Top10VPN, for example, recently took a closer look at 150 VPN apps being offered in the Android marketplace and found that 90% of them violated consumer privacy in some fashion, either by the inclusion of DNS leaks, a failure to adequately secure and store user data, or by embedding malware:
"Simon Migliano, the head of this research, reports that at over 38 VPN apps tested positive for DNS leaks, exposing private data to hundreds of insecure links. Also, over 27 VPN apps were flagged as potential sources of malware when tested by VirusTotal.
Apart from this, the research also found intrusive permissions in over 99 apps. These permissions included user location, device information, use of the microphone, camera access and more."
https://www.theregister.co.uk/2016/01/27/nsa_loves_it_when_you_use_pgp/, posted 30 Oct by peter in communication email privacy security
"To be honest, the spooks love PGP," Nicholas Weaver, a researcher at the International Computer Science Institute, told the Usenix Enigma conference in San Francisco on Wednesdy. "It's really chatty and it gives them a lot of metadata and communication records. PGP is the NSA's friend."
E-mail was once the pillar of the Internet as a truly distributed, standards-based and non-centralized means to communication with people across the planet. Today, an increasing number of services people rely on are losing federation and interoperability by companies who need to keep people engaged on their for-profit services. Much of the Internetâs communication is moving to these walled gardens, leaving those who want to run their own services in an increasingly hostile communication landscape.
NTT Docomo on Monday announced its Japan Welcome SIM TM series will introduce Plan 0 to allow overseas visitors in Japan to access the Internet for free via the Docomo mobile network, from Tuesday. The free service will initially be available in Hokkaido and Niigata prefectures, after which other areas will be added sequentially.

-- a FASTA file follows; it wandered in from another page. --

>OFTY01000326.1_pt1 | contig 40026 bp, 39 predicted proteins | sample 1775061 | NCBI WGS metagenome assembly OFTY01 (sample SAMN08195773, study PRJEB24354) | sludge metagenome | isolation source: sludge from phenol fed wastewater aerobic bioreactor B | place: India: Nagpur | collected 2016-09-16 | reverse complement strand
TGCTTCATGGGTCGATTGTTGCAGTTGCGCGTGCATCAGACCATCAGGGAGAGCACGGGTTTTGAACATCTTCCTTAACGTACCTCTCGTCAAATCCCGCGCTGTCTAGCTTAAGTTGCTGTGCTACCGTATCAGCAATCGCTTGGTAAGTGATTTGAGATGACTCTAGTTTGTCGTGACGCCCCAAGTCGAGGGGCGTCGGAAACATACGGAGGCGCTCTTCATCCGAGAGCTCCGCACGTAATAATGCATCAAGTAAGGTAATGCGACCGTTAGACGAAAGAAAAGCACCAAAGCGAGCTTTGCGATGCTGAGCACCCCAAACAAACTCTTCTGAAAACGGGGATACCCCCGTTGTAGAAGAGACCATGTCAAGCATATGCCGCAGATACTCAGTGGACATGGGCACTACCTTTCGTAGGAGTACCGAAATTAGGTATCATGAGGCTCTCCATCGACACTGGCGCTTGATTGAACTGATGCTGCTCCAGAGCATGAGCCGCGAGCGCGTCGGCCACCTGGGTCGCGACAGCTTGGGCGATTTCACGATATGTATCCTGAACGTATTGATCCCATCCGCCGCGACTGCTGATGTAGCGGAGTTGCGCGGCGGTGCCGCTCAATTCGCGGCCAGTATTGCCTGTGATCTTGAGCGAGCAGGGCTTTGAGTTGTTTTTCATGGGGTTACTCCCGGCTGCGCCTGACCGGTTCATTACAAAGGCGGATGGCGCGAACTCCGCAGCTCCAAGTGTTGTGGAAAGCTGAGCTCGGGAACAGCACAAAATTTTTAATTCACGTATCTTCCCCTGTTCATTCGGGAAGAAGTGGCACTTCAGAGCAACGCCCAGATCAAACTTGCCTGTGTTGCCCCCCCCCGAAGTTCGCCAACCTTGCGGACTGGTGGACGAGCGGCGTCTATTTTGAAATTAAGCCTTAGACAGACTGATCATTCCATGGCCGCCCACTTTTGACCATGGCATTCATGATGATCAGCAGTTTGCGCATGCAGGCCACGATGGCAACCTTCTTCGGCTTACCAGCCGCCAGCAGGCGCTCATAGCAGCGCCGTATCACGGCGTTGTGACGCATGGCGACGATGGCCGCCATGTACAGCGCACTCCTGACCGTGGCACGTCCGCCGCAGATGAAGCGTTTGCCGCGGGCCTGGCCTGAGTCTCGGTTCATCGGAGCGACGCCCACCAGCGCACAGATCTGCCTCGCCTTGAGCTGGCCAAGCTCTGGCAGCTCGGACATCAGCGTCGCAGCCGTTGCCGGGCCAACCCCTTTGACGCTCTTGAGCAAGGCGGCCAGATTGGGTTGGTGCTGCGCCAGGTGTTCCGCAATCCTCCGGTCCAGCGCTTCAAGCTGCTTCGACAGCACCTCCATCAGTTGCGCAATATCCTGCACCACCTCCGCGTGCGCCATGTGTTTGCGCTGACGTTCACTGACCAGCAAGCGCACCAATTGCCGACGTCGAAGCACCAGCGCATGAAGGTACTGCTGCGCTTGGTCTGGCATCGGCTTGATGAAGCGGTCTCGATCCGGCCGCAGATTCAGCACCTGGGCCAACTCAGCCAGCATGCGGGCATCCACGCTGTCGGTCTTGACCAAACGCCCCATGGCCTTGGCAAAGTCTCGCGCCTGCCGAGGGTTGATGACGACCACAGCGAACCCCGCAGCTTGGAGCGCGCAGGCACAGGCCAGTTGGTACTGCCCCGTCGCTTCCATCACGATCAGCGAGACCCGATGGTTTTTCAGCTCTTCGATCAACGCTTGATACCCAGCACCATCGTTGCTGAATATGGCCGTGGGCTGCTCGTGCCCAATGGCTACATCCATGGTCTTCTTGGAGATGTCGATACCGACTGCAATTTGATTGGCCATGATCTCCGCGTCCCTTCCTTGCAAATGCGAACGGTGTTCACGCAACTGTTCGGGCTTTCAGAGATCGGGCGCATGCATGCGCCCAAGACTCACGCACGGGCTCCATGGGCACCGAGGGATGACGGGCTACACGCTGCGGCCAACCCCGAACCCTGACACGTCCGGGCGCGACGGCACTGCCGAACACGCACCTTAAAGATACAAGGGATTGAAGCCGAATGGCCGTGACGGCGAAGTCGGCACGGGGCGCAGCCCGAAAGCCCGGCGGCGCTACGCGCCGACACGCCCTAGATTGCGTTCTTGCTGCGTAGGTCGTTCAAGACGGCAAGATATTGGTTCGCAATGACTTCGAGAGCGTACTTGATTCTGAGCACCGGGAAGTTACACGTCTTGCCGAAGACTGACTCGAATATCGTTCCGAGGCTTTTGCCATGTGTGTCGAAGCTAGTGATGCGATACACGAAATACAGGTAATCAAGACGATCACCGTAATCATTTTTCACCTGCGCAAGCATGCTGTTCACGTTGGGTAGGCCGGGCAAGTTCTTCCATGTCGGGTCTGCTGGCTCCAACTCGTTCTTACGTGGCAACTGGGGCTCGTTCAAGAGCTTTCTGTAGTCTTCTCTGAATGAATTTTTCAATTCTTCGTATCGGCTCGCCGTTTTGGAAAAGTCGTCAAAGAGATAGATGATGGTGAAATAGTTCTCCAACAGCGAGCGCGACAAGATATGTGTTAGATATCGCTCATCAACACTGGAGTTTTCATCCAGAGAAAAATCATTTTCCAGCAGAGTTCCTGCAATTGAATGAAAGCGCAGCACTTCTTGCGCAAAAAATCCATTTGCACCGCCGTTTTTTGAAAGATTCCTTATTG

https://blog.qualys.com/ssllabs/2017/03/13/caa-mandated-by-cabrowser-forum, posted Oct '17 by peter in communication networking security
The fact that any CA can issue a certificate for any domain name is commonly cited as the weakest aspect of the PKI ecosystem. Although CAs want to do the right thing, there are no technical controls that prevent them from doing whatever they chose to do. That’s why we say that the PKI ecosystem is a weak as the weakest link. With hundreds of CAs, there are potentially many weak links.
CAA creates a DNS mechanism that enables domain name owners to whitelist CAs that are allowed to issue certificates for their hostnames. It operates via a new DNS resource record (RR) called CAA (type 257). Owners can restrict certificate issuance by specifying zero or more CAs; if a CA is allowed to issue a certificate, their own hostname will be in the DNS record. For example, this is what someone’s CAA configuration could be (in the zone file):example.org. CAA 128 issue "letsencrypt.org"
Enligt Bahnhofs anonyma källor föreslår utredningen att datalagringen på flera sätt ska utökas. Dessutom ska internetoperatörerna tvingas bygga om sina system i syfte att underlätta övervakningen. En normalstor operatör kommer enligt inofficiella beräkningar att behöva lagra 300 Terabyte mer än idag, till en kostnad av hundratals miljoner kronor.
blog.varonis.com/ssl-and-tls-1-0-no-longer-acceptable-for-pci-compliance/, posted 2016 by peter in communication networking security
The PCI Council says you must remove completely support for SSL 3.0 and TLS 1.0. In short: servers and clients should disable SSL and then preferably transition everything to TLS 1.2.
However, TLS 1.1 can be acceptable if configured properly. The Council points to a NISTpublication that tells you how to do this configuration.
Wifatch’s code does not ship any payloads used for malicious activities, such as carrying out DDoS attacks, in fact all the hardcoded routines seem to have been implemented in order to harden compromised devices. We’ve been monitoring Wifatch’s peer-to-peer network for a number of months and have yet to observe any malicious actions being carried out through it.
The cards, aptly named Prepaid SIM for Japan, can be purchased along with smartphones, mobile routers and smartphone accessories at the vending machines, the Tokyo-based telecommunications firm said.
The airport will have two such machines, for Terminal 1 and Terminal 2, with only credit cards accepted for added ease.
NTT Communications said the SIM cards are priced at ¥3,450 for one week and ¥4,950 for two weeks. Both types offer a maximum download speed of 150 megabytes per second and 50 Mbps as an upload speed. If the data amount exceeds 100 MB a day, the network speed will slow down.
Hyperfox is a security tool for proxying and recording HTTP and HTTPs communications on a LAN.
Hyperfox is capable of forging SSL certificates on the fly using a root CA certificate and its corresponding key (both provided by the user). If the target machine recognizes the root CA as trusted, then HTTPs traffic can be succesfully intercepted and recorded.